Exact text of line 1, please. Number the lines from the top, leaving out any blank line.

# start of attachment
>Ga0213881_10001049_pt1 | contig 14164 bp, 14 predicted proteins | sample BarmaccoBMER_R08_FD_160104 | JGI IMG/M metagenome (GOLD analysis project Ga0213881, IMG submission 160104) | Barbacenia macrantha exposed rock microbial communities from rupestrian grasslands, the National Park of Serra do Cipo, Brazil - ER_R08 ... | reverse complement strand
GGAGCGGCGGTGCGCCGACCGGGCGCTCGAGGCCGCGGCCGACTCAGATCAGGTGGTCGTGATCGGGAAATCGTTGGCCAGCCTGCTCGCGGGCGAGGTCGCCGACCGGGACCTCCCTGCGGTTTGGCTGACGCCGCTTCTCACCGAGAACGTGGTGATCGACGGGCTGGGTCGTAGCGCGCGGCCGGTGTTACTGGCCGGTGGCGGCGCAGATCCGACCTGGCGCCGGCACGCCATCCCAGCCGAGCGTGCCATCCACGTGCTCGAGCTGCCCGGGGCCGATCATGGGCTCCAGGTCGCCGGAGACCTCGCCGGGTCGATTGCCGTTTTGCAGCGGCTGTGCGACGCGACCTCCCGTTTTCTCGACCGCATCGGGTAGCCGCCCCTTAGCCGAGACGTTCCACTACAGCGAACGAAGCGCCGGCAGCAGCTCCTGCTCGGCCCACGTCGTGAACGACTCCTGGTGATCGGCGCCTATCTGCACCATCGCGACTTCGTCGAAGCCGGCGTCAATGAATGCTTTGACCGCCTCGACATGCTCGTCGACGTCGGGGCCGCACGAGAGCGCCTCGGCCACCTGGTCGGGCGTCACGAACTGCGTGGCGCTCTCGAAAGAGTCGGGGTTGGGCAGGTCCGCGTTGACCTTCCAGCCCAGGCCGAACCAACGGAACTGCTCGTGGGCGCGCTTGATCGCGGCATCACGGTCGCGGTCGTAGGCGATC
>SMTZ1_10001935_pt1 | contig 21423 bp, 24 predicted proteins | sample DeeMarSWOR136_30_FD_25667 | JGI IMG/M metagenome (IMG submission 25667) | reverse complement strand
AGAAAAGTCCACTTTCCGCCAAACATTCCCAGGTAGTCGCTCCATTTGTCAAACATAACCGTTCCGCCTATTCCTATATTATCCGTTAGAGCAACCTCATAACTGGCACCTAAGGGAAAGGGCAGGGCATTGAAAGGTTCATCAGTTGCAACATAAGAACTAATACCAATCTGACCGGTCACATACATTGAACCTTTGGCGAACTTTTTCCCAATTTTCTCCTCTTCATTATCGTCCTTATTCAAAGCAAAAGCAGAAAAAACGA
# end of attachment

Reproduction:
>Ga0213881_10001049_pt1 | contig 14164 bp, 14 predicted proteins | sample BarmaccoBMER_R08_FD_160104 | JGI IMG/M metagenome (GOLD analysis project Ga0213881, IMG submission 160104) | Barbacenia macrantha exposed rock microbial communities from rupestrian grasslands, the National Park of Serra do Cipo, Brazil - ER_R08 ... | reverse complement strand